The HeadHouse is a bi-level “craft beer café” that focuses on pairing international beer with international food. He and partner Madame Saito, of local sushi fame, run 32 lines to three bars, including one that’s reserved for special and private events and another that’s devoted exclusively to one brewery at a time. This may be the only place in Philadelphia to concoct beer cocktails and pour them through some of those lines.
Philly Beer Week Highlight: Pimp My Rye, Pimp Yourself. Don your bling and compete for prizes while showing the firkin of Dock Street Rye IPA that it’s always pimps up, ho’s down. 6/11. 9 p.m.-12 a.m. Pay as you go.
(680 N. Easton Road, Horsham. (215) 659-9600, ironabbey.com)
It’s a Brazilian steakhouse! It’s a Medieval European beer bar! It’s big enough to seat 337! It’s Iron Abbey, a new addition to Montgomery County’s drinking scene! The enormous dual-purpose building is wrapped in two patios, including one that passes for a German beer garden, and its interior is imposing and castle-like with exposed beams and stone walls. The menu is pan-European and the beers are rare Belgians, Germans and Americans, with a few others from the Netherlands and elsewhere thrown in. Beer dinners scheduled for every 3rd Wednesday of the month switch evenly between European and Yankee breweries and food.
“We always sell out our beer dinners,” says general manager of operations, Rui Lucas. “We’re a destination but we don’t have a young crowd coming to get drunk.”
The bar boasts 310 bottles and 36 taps, so that should be enough to keep all of the tie-clad regulars who shuffle in from surrounding office parks for happy hour and dinner busy until retirement.
Philly Beer Week Highlight: Cali Fest—10 California brews will make you say, “It’s all good.” 6/5. 9-11 p.m. Pay as you go.
(541 E. Girard Ave., (215) 739-1700, kraftworkbar.com)
“We’re selling copious amounts of tasty beverages from around the world. And that’s a direct quote.”
Such is the beginning of a conversation with Adam Ritter, owner of The Sidecar Bar & Grille, four days after he, as operations manager, opened Kraftwork, an industrial-chic bar in Fishtown. At Kraftwork, what’s in a name is what’s in the bar, considering that everything—from the food to the tables to the classic cocktails—has been handcrafted. Beers are all micro, as are the wines.
The food is micro, too, but in a different way.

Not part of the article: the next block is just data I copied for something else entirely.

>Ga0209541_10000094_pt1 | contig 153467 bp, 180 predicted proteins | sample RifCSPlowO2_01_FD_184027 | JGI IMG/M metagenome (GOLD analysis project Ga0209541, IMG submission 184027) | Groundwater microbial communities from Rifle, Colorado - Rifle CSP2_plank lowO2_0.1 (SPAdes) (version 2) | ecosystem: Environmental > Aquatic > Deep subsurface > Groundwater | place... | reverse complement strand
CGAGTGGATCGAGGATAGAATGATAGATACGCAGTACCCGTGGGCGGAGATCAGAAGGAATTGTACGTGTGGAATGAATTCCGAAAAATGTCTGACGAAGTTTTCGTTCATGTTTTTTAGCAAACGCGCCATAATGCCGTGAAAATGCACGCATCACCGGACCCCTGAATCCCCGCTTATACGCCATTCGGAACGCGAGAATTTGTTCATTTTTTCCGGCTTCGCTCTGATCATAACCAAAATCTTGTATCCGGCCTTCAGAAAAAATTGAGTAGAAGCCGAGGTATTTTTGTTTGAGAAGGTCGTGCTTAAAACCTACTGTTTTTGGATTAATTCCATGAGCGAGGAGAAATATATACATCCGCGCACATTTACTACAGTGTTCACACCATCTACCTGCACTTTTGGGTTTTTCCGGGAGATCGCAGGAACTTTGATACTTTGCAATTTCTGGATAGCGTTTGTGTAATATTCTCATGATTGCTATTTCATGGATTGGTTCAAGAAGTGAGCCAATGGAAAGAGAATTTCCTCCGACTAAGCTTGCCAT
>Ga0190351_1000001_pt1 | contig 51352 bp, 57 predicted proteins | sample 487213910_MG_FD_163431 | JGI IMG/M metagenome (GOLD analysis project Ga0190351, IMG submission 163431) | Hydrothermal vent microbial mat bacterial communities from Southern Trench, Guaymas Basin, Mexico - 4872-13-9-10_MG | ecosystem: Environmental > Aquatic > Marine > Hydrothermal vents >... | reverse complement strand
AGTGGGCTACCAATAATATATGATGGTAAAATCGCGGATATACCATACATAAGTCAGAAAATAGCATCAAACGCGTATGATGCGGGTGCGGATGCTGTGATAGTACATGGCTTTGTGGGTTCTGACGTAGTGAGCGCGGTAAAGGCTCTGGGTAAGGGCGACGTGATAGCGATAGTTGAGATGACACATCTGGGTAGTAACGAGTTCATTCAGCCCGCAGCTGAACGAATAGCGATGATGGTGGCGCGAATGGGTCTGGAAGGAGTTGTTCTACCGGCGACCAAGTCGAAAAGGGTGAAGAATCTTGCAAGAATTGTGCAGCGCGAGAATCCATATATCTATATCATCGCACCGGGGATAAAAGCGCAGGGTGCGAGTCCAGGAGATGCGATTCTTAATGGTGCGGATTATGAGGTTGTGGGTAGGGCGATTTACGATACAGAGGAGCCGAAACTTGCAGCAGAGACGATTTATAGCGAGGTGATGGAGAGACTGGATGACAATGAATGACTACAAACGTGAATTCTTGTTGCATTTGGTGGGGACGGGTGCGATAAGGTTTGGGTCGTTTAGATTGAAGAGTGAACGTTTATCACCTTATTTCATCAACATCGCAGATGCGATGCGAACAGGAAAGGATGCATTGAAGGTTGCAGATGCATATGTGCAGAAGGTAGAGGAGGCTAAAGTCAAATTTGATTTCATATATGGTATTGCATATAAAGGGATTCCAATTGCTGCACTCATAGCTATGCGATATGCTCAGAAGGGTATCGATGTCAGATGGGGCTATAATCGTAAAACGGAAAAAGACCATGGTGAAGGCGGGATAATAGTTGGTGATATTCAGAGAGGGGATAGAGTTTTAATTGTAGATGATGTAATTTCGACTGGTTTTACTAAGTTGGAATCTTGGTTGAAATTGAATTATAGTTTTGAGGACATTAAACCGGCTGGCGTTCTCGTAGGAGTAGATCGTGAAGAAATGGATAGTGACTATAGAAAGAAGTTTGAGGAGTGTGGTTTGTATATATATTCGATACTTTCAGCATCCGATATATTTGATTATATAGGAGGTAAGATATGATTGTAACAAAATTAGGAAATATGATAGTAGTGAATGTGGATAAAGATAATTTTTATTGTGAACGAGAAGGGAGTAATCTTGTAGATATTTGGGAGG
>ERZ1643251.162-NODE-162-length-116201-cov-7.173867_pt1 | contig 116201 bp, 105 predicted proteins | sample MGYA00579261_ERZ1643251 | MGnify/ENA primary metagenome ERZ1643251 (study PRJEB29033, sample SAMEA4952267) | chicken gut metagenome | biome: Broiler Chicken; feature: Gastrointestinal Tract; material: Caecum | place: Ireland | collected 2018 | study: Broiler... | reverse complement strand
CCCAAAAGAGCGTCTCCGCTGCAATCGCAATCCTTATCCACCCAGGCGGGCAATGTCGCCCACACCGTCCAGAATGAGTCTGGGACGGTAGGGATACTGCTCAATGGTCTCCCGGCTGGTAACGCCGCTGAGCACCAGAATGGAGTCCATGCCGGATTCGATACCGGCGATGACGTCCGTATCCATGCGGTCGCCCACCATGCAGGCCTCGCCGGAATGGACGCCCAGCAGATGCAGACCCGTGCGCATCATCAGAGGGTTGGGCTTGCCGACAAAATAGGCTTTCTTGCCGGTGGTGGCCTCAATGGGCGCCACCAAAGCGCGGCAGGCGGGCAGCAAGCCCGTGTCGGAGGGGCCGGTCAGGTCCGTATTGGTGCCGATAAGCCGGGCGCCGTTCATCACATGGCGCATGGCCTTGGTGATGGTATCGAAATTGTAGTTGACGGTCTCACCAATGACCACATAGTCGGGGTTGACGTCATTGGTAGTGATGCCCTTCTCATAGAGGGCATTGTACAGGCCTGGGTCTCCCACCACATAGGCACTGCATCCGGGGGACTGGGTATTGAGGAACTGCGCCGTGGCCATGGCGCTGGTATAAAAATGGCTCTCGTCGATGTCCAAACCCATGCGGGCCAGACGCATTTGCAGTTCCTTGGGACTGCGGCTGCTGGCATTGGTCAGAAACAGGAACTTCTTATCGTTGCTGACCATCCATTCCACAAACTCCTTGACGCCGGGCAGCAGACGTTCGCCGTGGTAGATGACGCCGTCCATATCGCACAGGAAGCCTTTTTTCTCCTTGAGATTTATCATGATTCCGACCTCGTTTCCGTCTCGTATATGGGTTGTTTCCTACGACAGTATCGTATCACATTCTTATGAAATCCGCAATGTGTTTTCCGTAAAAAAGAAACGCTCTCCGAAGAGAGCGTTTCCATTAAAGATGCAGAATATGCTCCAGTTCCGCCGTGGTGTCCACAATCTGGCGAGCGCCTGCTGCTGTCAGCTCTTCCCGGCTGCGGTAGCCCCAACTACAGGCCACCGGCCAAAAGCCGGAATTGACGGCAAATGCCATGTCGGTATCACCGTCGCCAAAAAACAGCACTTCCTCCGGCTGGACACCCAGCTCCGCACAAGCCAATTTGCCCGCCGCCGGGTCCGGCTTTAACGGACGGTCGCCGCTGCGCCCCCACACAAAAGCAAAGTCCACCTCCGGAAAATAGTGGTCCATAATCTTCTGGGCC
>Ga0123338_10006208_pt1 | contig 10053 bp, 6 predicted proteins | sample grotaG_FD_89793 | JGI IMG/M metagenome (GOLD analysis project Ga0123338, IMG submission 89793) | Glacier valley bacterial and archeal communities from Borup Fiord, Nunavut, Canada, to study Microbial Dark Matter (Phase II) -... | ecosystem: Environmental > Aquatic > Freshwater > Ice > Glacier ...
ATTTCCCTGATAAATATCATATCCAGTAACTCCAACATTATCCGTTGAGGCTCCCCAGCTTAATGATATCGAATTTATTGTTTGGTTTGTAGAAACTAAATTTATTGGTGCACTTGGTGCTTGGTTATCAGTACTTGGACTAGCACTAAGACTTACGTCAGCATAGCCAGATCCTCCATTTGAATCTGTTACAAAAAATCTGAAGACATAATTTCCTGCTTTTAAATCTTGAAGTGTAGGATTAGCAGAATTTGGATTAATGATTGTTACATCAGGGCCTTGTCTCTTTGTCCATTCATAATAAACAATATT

“Instead of having customers with their faces in an entrée, it will be stuff that lends itself to sharing,” Ritter says. That means smaller portions, sandwiches, cheese plates, veggie trays and items that help create an atmosphere that’s “really super duper social,” he says. He’s lined up global kegs that will only be sold on tap but can be consumed in flights, pints, pub pours, goblets or from growlers.
Philly Beer Week Highlight: Hitachino Nest Night. Ritter’s been hoarding 10 kegs of the Japanese brew for months in anticipation of this very evening. 6/5. All day. Pay as you go.
Resurrection Ale House
(2425 Grays Ferry Ave. 215-605-5667. resurrectionalehouse.com)
With the addition of their third bar in about as many years, Brendan Hartranft and his wife, Leigh Maida, now rule over a small empire of tap houses that, thanks to their curious semi-fringe locations, the owners’ irreverent humor and the fact that they serve some of the best suds and vittles around, reach cult status almost as soon as they open.
Resurrection Ale House follows the same formula as the first two: ridiculously rare beers in constant rotation from all over the world, a warm, no-pretense atmosphere with the liquid menu inscribed neatly on a chalkboard, and quirky events like a mom’s day out.
“It is in the way that it is. There’s never any intention of making it different from the others, we just want to make it what it is,” Hartranft says.
Philly Beer Week Highlight: The Trivial Pursuits of Sam Caligione. Play Trivial Pursuit—Genius Edition—with Dogfish Head’s brewing legend while his beer dominates all 12 taps, as well as your mind’s ability to out-trivia him. 6/9. 2-4 p.m. Pay as you go.
(1001 N. 2nd St. 215-923-4600. Swifthalfpub.com)
Swift Half owner Dave Garry may not serve his famous blue-cheese-stuffed burgers from Good Dog at his new establishment in The Piazza, but he is more than happy to feed you free appetizers every Thursday night at 7 when he taps a firkin of local brew. He’ll also stuff you full of comfy Euro and American food until 1 a.m. every night with lamb lollichops, pierogies, roasted chicken or fish and chips.
Founded in 1985 as the first microbrewery in Philadelphia and one of the earliest in the country, Dock Street Brewery stands as the epitome of innovation, independence and creativity.
Your drinking habits have always fascinated me. And so, with some free time on my hands, I decided to play social scientist. My theoretical foundation? Who gives a shit. My methodology? Rigorless. My apparatus? A pen, a notebook and a love of beer. Here, for the first time in print, I present my quasi-scientific study for peer review.
Summer and a cold one are natural companions, and Philly Beer Week presents fun-in-the-sun while quenching the throat with welcome refreshments.
Local brewers talk about their personal favorites, trends and why Philly is the best place to brew.
The proud result: a small handful of kegs or casks you’ll be lucky to taste once.
Keep your eyes open for our friends at Fox 29 TV for beer-centric broadcasts throughout Philly Beer Week.
Philly Beer Week 2010 is nearly upon us, and whether you’re enjoying a flight from a bomber or taking home a growler, we’ve got the beer terms you need to know. (Hint: Brett is more than just the name of that cute androgynous chick you picked up at McGlinchey’s last night.)
Year of Beer: Tired Hands MagoTago
Year of Beer: Great Lakes Eliot Ness
Year of Beer: Weißenoher Monk’s Fest